Andrew Leonard owns several preserved lorries, but this 1973 AEC Mandator is probably one of his favourites, as Peter Simpson discovers.
Back in September 2023, we featured Honiton-based Andrew Leonard’s newly-restored ex-South Western Electricity Board Leyland Cruiser. He also, however. owns several other commercial vehicles including an AEC Mercury which we featured in 2016, and a Leyland Constructor that’s covered over a million miles and was the final lorry that his father David operated as an owner-driver. More recently, he has also developed an interest in, and a collection of, LDV 200 Pilots, the story of which will be coming up later in the year.
But out of all of his collection, and with the obvious exception of his Dad’s Constructor, 57-year-old Andrew reckons that the 1973 AEC Mandator featured here is his favourite. In his words “If I had to sell my collection, this is the one that I would want to keep.” The AEC was new to the Somerset River Authority – later incorporated into the National Rivers Authority and used mainly with a low loader to move dredging equipment around for keeping the Somerset Levels drainage channels clear. Sometimes, however, such as in the famous hot summer of ’76, it worked with a tanker taking fresh drinking water to where it was needed.
Somewhat unusually for a lorry owned by a public authority, the AEC was delivered with lots of factory extras “it seems like someone ticked every box” as Andrew puts it. This included power steering, a Fuller ten-speed range-change gearbox and AV760 engine. To move the authority’s biggest dredging plant, the Mandator was dual-plated to 32 and 40 tons; the normal weight limit was 32 tons, but the authority had special dispensation to operate at 40 tons when needed. To help facilitate this, the original specification included an extremely low-ratio back axle, but this was changed prior to Andrew’s ownership.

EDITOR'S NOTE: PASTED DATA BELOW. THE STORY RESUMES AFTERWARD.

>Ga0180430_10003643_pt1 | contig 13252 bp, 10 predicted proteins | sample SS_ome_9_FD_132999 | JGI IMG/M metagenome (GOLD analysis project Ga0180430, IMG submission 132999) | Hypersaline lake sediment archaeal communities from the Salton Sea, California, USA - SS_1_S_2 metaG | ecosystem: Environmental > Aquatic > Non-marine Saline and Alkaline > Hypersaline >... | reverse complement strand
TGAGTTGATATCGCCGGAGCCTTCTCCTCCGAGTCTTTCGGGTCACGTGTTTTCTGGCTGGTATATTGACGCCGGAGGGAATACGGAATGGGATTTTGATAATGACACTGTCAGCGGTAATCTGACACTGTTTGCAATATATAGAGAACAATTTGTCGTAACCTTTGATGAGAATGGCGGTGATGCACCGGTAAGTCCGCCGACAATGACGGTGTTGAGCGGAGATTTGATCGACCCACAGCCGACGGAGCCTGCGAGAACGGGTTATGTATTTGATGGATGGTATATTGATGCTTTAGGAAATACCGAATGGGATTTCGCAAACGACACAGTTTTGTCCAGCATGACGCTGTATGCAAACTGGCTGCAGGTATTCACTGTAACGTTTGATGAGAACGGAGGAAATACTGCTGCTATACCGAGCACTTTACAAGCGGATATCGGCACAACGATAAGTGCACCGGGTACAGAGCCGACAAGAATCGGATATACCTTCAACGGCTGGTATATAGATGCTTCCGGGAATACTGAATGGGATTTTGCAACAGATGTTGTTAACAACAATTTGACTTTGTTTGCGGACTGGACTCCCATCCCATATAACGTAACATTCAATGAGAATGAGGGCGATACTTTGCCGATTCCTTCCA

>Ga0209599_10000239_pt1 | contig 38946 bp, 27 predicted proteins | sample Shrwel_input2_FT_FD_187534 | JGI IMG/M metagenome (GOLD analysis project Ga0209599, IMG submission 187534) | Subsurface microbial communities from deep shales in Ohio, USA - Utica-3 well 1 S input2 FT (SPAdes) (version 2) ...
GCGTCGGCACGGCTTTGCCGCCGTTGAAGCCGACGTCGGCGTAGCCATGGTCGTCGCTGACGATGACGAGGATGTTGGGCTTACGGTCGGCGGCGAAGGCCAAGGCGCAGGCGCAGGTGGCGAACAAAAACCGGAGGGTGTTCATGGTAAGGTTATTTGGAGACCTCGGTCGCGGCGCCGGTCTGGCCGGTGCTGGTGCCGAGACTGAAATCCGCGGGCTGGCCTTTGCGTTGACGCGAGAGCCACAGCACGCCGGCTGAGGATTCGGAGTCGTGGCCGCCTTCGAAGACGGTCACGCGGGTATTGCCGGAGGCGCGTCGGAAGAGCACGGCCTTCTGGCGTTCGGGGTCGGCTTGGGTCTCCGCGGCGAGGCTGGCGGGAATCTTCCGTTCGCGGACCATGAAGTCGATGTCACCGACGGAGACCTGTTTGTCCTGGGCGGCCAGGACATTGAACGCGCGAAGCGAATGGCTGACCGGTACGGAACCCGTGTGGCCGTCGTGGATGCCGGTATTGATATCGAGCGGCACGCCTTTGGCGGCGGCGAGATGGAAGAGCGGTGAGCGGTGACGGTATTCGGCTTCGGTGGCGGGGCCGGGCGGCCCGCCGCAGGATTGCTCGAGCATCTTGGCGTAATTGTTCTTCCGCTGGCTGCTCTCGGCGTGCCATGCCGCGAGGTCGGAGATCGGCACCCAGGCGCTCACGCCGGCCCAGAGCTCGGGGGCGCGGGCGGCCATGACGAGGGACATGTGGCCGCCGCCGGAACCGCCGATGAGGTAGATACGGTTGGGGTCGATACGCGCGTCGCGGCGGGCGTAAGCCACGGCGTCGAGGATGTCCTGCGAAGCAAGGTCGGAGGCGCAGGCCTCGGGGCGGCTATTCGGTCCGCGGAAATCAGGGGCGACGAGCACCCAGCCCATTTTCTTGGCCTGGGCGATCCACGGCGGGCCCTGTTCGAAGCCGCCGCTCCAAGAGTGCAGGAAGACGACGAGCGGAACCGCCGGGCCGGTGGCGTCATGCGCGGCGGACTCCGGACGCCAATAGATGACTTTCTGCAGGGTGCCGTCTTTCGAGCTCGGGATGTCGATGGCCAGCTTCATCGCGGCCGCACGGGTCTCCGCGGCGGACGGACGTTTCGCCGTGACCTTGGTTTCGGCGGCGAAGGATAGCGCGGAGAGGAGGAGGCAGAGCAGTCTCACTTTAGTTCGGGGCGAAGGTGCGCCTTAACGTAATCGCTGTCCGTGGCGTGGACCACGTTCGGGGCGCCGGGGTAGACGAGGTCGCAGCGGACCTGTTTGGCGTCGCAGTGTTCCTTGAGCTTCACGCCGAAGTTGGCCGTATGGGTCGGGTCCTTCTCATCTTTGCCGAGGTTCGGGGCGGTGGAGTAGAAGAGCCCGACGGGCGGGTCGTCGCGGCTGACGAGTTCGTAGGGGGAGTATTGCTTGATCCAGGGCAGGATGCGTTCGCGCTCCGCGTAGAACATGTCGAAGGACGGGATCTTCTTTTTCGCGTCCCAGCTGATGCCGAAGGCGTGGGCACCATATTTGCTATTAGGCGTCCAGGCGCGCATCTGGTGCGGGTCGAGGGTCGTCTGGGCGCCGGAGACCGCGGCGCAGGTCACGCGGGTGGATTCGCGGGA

Anyway, the rivers authority kept the Mandator until 1980, at which point it was bought by a lorry dealer/dismantler in Taunton. Having had a relatively easy life though, the AEC was still in very good condition and was resold to local timber haulier Harry Edwards. Here it suddenly went from an extremely easy life to an extremely hard one, pulling newly-felled round timber – trees in other words – work which entailed extensive off-road operation.
After this, the lorry was parked up in a Mr Andrew’s yard and the next we hear of PYD 772L is in late 1999 when Andrew, along with friend and fellow enthusiast Karl Rundle went to buy an AEC cab door from father and son Ray and Clive Phillips. They mentioned that there was an AEC Mandator “in a yard in Taunton” so, unsurprisingly, Andrew went to take a look. And probably even less surprisingly, he ended up buying it.
This was just before Christmas 1999. By all accounts the AEC was still in very good mechanical condition at this point, as by March 2000 it was MoT’d and back on the road, although “it didn’t really look anything special.” Andrew uses the local depot of Gregory Distribution for testing and this is generally a straightforward business though “one of the DSA testers is only in his twenties and I do sometimes have to explain things to him.” We should perhaps at this point mention that having spent 20 years with Pickfords (starting as a management trainee, finishing as branch manager) and then driven lorries since, Andrew is more than capable of doing this, and people do generally realise that he has the experience to know what he’s talking about.
Not been restored